The paradox of public holidays: Hospital-treated self-harm and associated factors

Show simple item record

dc.contributor.author Griffin, Eve
dc.contributor.author Dillon, Christina B.
dc.contributor.author O'Regan, Grace
dc.contributor.author Corcoran, Paul
dc.contributor.author Perry, Ivan J.
dc.contributor.author Arensman, Ella
dc.date.accessioned 2018-01-03T11:43:40Z
dc.date.available 2018-01-03T11:43:40Z
dc.date.issued 2017-04-25
dc.identifier.citation Griffin, E., Dillon, C. B., O'Regan, G., Corcoran, P., Perry, I. J. and Arensman, E. (2017) 'The paradox of public holidays: Hospital-treated self-harm and associated factors', Journal of Affective Disorders, 218, pp. 30-34. doi:10.1016/j.jad.2017.04.058 en
dc.identifier.volume 218 en
dc.identifier.startpage 30 en
dc.identifier.endpage 34 en
dc.identifier.issn 0165-0327
dc.identifier.uri http://hdl.handle.net/10468/5214
dc.identifier.doi 10.1016/j.jad.2017.04.058
dc.description.abstract Recent research on the patterns of self-harm around public holidays is lacking. This study used national data to examine the patterns of hospital-treated self-harm during public holidays, and to examine associated factors. Data on self-harm presentations to all emergency departments were obtained from the National Self-Harm Registry Ireland. The association between self-harm presentations and public holidays was examined using univariate and multivariate Poisson regression analyses. A total of 104,371 presentations of self-harm were recorded between 2007 and 2015. The mean number of self-harm presentations was 32 on public holidays. St. Patrick's Day had the highest number of presentations compared to all other public holidays, with a daily mean of 44 presentations. Across all years, self-harm presentations during public holidays had a 24% increased risk of involving alcohol consumption compared to all other days and this effect was most pronounced during the Christmas period. The association with alcohol remained significant at a multivariate level. Presentations on public holidays were more likely to attend out of normal working hours. An increase in male presentations involving self-cutting was observed on public holidays and there was an over-representation of males presenting for the first time. It is likely that extent of alcohol involvement in self-harm presentations reported here is an underestimate, as it was dependent on the information being recorded by the attending clinician. Public holidays are associated with an elevated number of self-harm presentations to hospital, with presentations to hospital involving alcohol significantly increased on these days. Hospital resources should be targeted to address increases during public holidays, including during out-of-hours. Involvement of alcohol may delay delivery of care to these patients in emergency settings. en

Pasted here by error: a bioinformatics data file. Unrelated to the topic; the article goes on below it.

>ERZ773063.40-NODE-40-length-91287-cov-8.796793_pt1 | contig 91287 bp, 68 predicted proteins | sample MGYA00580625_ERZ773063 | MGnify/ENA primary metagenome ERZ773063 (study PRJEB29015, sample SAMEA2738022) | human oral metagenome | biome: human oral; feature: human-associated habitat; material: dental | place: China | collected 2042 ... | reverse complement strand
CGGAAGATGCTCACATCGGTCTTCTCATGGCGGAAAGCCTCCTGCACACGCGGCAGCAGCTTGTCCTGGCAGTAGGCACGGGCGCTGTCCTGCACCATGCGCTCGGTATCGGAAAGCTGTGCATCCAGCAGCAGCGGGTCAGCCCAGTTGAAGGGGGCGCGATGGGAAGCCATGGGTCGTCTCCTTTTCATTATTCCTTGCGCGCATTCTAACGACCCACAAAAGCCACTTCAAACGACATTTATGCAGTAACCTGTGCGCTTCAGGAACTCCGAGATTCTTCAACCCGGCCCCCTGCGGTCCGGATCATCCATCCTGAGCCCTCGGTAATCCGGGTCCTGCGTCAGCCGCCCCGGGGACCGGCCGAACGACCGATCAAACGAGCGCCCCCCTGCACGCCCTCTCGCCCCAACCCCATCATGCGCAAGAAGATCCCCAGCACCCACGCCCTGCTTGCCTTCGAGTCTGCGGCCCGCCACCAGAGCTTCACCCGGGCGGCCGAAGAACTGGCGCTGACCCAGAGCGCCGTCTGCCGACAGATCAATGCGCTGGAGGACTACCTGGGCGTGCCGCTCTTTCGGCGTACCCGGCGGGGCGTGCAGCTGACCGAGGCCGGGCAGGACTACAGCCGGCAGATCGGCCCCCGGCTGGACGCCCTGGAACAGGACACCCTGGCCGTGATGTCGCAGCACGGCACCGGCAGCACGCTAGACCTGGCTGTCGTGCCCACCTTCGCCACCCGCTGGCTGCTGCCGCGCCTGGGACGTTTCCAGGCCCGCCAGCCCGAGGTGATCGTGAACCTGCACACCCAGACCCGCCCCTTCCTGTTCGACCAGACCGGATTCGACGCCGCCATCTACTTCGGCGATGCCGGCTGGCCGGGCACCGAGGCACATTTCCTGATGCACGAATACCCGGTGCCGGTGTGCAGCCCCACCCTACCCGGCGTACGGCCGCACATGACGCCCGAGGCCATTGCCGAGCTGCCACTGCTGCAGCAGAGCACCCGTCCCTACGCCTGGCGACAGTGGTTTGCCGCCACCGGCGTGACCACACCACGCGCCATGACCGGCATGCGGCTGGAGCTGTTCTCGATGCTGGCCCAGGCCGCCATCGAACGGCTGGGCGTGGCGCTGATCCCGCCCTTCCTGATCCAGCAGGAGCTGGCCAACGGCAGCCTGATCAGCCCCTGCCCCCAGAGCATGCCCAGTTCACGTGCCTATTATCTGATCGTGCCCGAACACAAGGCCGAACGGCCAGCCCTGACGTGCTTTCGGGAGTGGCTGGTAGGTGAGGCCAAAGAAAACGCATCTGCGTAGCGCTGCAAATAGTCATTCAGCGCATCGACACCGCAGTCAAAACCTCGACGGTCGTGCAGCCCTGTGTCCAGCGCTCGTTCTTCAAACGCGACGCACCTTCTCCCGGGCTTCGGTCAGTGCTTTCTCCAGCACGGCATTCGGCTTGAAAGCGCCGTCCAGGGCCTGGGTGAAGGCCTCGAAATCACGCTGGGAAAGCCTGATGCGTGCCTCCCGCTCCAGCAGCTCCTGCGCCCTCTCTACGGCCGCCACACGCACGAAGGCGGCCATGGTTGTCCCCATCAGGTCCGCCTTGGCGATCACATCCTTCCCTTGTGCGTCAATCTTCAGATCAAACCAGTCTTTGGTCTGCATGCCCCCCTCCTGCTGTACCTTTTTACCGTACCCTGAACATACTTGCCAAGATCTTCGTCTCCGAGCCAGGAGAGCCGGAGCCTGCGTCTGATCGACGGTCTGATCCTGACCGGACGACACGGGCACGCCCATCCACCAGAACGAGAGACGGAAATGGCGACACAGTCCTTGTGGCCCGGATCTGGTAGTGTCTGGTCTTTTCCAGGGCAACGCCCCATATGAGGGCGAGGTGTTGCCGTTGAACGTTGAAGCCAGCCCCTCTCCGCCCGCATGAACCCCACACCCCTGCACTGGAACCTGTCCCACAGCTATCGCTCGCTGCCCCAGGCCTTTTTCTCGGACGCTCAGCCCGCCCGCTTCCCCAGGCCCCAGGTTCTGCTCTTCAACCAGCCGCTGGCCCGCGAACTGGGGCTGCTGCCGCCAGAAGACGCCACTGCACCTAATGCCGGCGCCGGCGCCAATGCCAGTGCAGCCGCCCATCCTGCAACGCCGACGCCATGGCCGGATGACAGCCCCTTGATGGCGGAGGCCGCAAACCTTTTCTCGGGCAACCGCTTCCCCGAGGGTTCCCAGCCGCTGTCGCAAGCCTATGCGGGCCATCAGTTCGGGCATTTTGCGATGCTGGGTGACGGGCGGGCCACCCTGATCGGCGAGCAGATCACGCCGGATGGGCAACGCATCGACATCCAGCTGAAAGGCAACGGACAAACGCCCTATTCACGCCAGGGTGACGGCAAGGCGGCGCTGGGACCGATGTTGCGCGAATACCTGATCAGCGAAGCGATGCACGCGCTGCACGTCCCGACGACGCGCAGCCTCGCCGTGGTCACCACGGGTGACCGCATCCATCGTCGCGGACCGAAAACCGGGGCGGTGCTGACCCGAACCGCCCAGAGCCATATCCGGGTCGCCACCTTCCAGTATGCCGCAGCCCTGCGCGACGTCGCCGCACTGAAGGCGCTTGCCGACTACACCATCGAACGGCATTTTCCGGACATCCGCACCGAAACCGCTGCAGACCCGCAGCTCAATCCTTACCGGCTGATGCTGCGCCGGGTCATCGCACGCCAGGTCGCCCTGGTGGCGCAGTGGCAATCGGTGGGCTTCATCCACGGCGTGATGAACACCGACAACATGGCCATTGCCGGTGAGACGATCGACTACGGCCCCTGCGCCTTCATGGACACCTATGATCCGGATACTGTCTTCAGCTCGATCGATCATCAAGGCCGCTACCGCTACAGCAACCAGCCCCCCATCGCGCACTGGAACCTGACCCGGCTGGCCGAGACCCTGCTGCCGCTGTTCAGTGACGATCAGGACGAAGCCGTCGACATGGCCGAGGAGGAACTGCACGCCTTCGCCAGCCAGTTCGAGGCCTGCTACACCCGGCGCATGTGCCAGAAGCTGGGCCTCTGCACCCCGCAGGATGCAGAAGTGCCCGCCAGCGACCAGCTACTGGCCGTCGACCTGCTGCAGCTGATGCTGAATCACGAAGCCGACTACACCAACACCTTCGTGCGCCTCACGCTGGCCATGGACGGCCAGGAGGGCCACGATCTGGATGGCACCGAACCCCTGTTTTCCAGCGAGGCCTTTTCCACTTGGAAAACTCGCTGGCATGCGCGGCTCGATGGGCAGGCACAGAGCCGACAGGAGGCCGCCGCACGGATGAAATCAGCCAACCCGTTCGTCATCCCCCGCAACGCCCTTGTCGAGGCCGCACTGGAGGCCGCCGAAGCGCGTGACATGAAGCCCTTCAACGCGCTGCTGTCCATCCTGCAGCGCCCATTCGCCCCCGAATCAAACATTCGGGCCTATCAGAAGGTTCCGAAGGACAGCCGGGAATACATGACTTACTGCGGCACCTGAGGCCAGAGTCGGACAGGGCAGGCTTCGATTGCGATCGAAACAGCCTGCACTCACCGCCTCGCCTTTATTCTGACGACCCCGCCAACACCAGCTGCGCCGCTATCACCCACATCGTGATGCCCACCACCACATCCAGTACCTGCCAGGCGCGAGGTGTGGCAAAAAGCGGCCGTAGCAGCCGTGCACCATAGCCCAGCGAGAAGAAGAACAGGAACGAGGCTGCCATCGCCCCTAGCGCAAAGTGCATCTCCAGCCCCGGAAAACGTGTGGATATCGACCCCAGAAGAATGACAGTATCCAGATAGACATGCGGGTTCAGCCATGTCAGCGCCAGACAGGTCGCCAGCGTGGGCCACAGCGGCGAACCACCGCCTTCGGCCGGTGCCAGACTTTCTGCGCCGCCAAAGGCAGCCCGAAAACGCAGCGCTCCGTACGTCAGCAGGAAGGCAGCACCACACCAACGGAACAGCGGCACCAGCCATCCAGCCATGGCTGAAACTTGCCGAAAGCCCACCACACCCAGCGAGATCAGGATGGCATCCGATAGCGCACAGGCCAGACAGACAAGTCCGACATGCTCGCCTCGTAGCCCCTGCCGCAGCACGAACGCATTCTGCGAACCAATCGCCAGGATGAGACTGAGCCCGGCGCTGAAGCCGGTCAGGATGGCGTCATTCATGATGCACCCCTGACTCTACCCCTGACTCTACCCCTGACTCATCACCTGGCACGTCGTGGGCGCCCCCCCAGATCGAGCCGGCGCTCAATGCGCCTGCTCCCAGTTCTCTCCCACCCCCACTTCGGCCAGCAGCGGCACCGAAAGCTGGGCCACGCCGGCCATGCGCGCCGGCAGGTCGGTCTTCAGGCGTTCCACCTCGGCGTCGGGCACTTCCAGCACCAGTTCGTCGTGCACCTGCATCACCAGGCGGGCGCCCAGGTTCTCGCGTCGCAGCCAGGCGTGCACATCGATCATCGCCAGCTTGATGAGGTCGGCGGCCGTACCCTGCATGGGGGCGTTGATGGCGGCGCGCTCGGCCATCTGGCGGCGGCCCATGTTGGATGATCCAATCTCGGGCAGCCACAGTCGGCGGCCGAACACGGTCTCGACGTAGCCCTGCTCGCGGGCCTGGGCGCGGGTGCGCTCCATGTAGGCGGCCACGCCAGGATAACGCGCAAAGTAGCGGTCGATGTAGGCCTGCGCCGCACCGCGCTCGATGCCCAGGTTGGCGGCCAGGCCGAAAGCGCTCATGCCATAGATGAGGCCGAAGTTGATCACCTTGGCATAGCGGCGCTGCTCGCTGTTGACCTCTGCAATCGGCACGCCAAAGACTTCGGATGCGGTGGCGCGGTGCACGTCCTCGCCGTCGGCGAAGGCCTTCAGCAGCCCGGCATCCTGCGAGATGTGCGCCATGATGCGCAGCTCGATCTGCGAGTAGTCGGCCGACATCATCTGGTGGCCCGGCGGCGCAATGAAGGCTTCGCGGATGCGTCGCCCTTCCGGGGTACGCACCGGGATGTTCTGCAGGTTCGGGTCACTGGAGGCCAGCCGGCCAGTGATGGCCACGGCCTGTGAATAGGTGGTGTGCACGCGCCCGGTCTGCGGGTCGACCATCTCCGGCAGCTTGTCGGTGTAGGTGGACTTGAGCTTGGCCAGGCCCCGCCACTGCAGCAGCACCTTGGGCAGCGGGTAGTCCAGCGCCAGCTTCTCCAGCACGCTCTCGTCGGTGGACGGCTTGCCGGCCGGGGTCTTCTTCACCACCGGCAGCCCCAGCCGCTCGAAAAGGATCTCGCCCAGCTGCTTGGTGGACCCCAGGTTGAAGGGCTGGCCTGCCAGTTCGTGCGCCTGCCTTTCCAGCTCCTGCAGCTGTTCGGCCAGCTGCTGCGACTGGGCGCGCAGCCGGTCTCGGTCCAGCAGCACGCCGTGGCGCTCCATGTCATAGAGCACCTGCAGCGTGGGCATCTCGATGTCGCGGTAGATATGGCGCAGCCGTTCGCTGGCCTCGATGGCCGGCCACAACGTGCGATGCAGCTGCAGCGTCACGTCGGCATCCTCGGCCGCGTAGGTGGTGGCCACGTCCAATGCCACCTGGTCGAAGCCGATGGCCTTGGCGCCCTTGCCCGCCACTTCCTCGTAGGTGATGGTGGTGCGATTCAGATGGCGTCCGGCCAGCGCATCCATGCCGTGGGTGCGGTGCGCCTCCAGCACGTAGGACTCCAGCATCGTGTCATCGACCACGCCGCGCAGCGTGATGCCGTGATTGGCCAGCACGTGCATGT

dc.format.mimetype application/pdf en
dc.language.iso en en
dc.publisher Elsevier B.V. en
dc.rights © 2017, Elsevier B.V. All rights reserved. This manuscript version is made available under the CC-BY-NC-ND 4.0 license. en
dc.rights.uri http://creativecommons.org/licenses/by-nc-nd/4.0/ en
dc.subject Self-harm en
dc.subject Public holidays en
dc.subject Alcohol consumption en
dc.subject Mental health en
dc.title The paradox of public holidays: Hospital-treated self-harm and associated factors en
dc.type Article (peer-reviewed) en
dc.internal.authorcontactother Ella Arensman, Epidemiology & Public Health, University College Cork, Cork, Ireland. +353-21-490-3000 Email: earensman@ucc.ie en
dc.internal.availability Full text available en
dc.check.info Access to this article is restricted until 12 months after publication by request of the publisher. en
dc.check.date 2018-04-25
dc.date.updated 2017-12-19T12:50:53Z
dc.description.version Accepted Version en
dc.internal.rssid 419943747
dc.description.status Peer reviewed en
dc.identifier.journaltitle Journal of Affective Disorders en
dc.internal.copyrightchecked Yes en
dc.internal.licenseacceptance Yes en
dc.internal.IRISemailaddress EArensman@ucc.ie en


Files in this item

This item appears in the following Collection(s)

Show simple item record

© 2017, Elsevier B.V. All rights reserved. This manuscript version is made available under the CC-BY-NC-ND 4.0 license. Except where otherwise noted, this item's license is described as © 2017, Elsevier B.V. All rights reserved. This manuscript version is made available under the CC-BY-NC-ND 4.0 license.
This website uses cookies. By using this website, you consent to the use of cookies in accordance with the UCC Privacy and Cookies Statement. For more information about cookies and how you can disable them, visit our Privacy and Cookies statement